Saṃyutta Nikāya 35

Connected Discourses on the Six Sense Bases

247. The Simile of the Six Animals

“Bhikkhus, suppose a man with limbs wounded and festering would enter a wood of thorny reeds, and the Kusa thorns would prick his feet and the reed blades would slash his limbs. Thus that man would thereby experience even more pain and displeasure. So too, bhikkhus, some bhikkhu here, gone to the village or the forest, meets someone who reproaches him thus: ‘This venerable one, acting in such a way, behaving in such a way, is a foul village thorn.’ Having understood him thus as a ‘thorn,’ one should understand restraint and nonrestraint.

“And how, bhikkhus is there nonrestraint? Here, having seen a form with the eye, a bhikkhu is intent upon a pleasing form and repelled by a displeasing form. He dwells without having set up mindfulness of the body, with a limited mind, and he does not understand as it really is that liberation of mind, liberation by wisdom, wherein those evil unwholesome states cease without remainder. Having heard a sound with the ear … Having cognized a mental phenomenon with the mind, he is intent upon a pleasing mental phenomenon and repelled by a displeasing mental phenomenon. He dwells without having set up mindfulness of the body, with a limited mind, and he does not understand as it really is that liberation of mind, liberation by wisdom, wherein those evil unwholesome states cease without remainder.

“Suppose, bhikkhus, a man would catch six animals—with different domains and different feeding grounds—and tie them by a strong rope. He would catch a snake, a crocodile, a bird, a dog, a jackal, and a monkey, and tie each by a strong rope. Having done so, he would tie the ropes together with a knot in the middle and release them. Then those six animals with different domains and different feeding grounds would each pull in the direction of its own feeding ground and domain. The snake would pull one way, thinking, ‘Let me enter an anthill.’ The crocodile would pull another way, thinking, ‘Let me enter the water.’ The bird would pull another way, thinking, ‘Let me fly up into the sky.’ The dog would pull another way, thinking, ‘Let me enter a village.’ The jackal would pull another way, thinking, ‘Let me enter a charnel ground.’ The monkey would pull another way, thinking, ‘Let me enter a forest.’

“Now when these six animals become worn out and fatigued, they would be dominated by the one among them that was strongest; they would submit to it and come under its control. So too, bhikkhus, when a bhikkhu has not developed and cultivated mindfulness directed to the body, the eye pulls in the direction of agreeable forms and disagreeable forms are repulsive; the ear pulls in the direction of agreeable sounds and disagreeable sounds are repulsive; the nose pulls in the direction of agreeable odours and disagreeable odours are repulsive; the tongue pulls in the direction of agreeable tastes and disagreeable tastes are repulsive; the body pulls in the direction of agreeable tactile objects and disagreeable tactile objects are repulsive; the mind pulls in the direction of agreeable mental phenomena and disagreeable mental phenomena are repulsive.

“It is in such a way that there is nonrestraint.

“And how, bhikkhus, is there restraint? Here, having seen a form with the eye, a bhikkhu is not intent upon a pleasing form and not repelled by a displeasing form. He dwells having set up mindfulness of the body, with a measureless mind, and he understands as it really is that liberation of mind, liberation by wisdom, wherein those evil unwholesome states cease without remainder. Having heard a sound with the ear … Having cognized a mental phenomenon with the mind, he is not intent upon a pleasing mental phenomenon and not repelled by a displeasing mental phenomenon. He dwells having set up mindfulness of the body, with a measureless mind, and he understands as it really is that liberation of mind, liberation by wisdom, wherein those evil unwholesome states cease without remainder. It is in such a way that there is restraint.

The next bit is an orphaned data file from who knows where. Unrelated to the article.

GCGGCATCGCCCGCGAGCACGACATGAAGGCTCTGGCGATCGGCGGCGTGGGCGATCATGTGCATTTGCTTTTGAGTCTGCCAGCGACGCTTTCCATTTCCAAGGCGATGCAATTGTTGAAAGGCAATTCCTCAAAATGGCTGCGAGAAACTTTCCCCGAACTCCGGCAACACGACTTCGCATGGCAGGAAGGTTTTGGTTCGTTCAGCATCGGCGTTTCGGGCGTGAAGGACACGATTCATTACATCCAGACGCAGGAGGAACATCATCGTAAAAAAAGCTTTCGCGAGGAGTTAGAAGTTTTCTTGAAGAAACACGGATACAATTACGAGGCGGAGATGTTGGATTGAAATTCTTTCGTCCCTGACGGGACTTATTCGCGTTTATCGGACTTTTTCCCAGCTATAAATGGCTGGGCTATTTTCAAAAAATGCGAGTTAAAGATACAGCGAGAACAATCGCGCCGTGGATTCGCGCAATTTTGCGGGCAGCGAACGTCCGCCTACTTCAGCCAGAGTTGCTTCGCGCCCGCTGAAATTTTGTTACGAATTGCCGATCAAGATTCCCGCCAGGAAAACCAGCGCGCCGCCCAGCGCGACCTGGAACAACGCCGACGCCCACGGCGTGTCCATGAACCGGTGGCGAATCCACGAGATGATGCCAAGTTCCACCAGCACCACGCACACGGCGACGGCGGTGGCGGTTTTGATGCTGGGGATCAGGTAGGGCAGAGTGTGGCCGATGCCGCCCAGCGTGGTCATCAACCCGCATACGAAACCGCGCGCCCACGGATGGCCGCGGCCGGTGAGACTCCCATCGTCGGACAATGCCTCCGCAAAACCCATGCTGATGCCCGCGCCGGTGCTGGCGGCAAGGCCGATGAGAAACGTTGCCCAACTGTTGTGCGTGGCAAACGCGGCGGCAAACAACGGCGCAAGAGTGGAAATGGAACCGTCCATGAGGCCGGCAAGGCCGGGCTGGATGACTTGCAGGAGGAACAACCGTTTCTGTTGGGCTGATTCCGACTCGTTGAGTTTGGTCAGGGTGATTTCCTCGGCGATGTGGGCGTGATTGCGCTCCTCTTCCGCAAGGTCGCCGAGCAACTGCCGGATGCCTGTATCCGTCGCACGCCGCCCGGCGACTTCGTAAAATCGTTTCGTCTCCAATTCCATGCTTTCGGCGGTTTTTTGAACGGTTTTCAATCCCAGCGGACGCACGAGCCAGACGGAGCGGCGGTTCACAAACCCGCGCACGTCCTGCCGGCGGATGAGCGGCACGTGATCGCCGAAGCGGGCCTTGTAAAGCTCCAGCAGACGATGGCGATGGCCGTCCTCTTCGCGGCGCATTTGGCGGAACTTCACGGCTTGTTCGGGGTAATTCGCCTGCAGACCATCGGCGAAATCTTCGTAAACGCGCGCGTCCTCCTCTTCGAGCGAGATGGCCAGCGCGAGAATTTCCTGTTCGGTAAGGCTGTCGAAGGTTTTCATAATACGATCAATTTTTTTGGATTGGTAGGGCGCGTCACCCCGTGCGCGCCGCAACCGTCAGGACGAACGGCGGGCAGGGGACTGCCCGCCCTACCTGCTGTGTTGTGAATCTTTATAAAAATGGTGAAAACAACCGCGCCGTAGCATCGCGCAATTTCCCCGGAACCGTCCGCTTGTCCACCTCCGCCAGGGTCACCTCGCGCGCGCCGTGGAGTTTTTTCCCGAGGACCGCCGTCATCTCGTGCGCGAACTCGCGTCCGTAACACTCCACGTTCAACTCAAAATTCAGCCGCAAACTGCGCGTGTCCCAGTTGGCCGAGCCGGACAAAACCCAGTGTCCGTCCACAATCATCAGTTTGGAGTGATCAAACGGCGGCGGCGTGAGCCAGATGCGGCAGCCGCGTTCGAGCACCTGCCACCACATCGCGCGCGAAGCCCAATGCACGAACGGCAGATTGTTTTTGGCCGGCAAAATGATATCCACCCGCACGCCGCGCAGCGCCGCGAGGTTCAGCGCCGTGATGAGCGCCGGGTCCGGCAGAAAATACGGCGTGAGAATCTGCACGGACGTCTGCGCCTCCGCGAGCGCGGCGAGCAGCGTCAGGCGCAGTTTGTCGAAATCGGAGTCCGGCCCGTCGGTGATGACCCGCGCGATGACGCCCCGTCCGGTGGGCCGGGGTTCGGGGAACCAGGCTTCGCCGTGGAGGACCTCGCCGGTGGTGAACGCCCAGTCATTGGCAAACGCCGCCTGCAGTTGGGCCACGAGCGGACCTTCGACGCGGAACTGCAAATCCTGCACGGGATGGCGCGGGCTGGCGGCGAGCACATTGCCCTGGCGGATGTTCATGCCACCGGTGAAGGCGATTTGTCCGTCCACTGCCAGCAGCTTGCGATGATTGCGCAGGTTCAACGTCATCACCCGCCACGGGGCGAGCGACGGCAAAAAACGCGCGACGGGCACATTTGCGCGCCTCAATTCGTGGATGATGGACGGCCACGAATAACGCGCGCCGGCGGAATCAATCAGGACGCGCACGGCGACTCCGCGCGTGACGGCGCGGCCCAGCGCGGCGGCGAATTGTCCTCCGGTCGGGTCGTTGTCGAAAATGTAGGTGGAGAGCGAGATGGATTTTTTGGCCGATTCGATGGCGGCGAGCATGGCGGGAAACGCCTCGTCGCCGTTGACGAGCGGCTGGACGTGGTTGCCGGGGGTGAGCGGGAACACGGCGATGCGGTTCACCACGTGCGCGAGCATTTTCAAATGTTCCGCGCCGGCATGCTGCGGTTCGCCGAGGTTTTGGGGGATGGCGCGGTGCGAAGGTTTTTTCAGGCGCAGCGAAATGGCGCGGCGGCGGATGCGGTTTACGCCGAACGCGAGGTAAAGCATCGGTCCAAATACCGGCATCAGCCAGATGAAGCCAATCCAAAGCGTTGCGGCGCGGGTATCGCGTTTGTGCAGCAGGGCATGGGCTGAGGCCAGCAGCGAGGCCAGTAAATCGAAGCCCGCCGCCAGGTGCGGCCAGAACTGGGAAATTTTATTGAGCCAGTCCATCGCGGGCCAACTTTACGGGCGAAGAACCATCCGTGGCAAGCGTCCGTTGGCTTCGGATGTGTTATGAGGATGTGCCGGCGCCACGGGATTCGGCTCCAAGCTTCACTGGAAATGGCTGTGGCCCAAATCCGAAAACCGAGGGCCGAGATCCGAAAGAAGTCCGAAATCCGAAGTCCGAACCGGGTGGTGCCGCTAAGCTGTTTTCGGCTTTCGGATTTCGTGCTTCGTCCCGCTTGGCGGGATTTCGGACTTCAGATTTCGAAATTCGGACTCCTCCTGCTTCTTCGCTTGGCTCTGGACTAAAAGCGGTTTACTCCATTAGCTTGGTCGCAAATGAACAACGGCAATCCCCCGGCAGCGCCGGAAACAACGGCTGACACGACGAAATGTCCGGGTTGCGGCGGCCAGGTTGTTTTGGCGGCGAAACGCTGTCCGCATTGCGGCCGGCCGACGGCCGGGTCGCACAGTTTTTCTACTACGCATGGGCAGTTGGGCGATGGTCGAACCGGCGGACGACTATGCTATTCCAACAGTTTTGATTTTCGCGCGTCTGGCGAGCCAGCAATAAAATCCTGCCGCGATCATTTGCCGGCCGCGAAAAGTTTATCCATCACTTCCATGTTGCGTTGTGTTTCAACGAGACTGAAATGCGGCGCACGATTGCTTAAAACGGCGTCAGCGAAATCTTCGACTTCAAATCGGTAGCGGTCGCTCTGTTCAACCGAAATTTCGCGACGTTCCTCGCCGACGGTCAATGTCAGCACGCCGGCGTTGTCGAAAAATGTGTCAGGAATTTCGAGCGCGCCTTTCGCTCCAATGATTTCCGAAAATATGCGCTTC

“Suppose, bhikkhus, a man would catch six animals—with different domains and different feeding grounds—and tie them by a strong rope. He would catch a snake, a crocodile, a bird, a dog, a jackal, and a monkey, and tie each by a strong rope. Having done so, he would bind them to a strong post or pillar. Then those six animals with different domains and different feeding grounds would each pull in the direction of its own feeding ground and domain. The snake would pull one way, thinking, ‘Let me enter an anthill’ … as above … The monkey would pull another way, thinking, ‘Let me enter a forest.’

“Now when these six animals become worn out and fatigued, they would stand close to that post or pillar, they would sit down there, they would lie down there. So too, bhikkhus, when a bhikkhu has developed and cultivated mindfulness directed to the body, the eye does not pull in the direction of agreeable forms nor are disagreeable forms repulsive; the ear does not pull in the direction of agreeable sounds nor are disagreeable sounds repulsive; the nose does not pull in the direction of agreeable odours nor are disagreeable odours repulsive; the tongue does not pull in the direction of agreeable tastes nor are disagreeable tastes repulsive; the body does not pull in the direction of agreeable tactile objects nor are disagreeable tactile objects repulsive; the mind does not pull in the direction of agreeable mental phenomena nor are disagreeable mental phenomena repulsive.

“It is in such a way that there is restraint.

“‘A strong post or pillar’: this, bhikkhus, is a designation for mindfulness directed to the body. Therefore, bhikkhus, you should train yourselves thus: ‘We will develop and cultivate mindfulness directed to the body, make it our vehicle, make it our basis, stabilize it, exercise ourselves in it, and fully perfect it.’ Thus should you train yourselves.”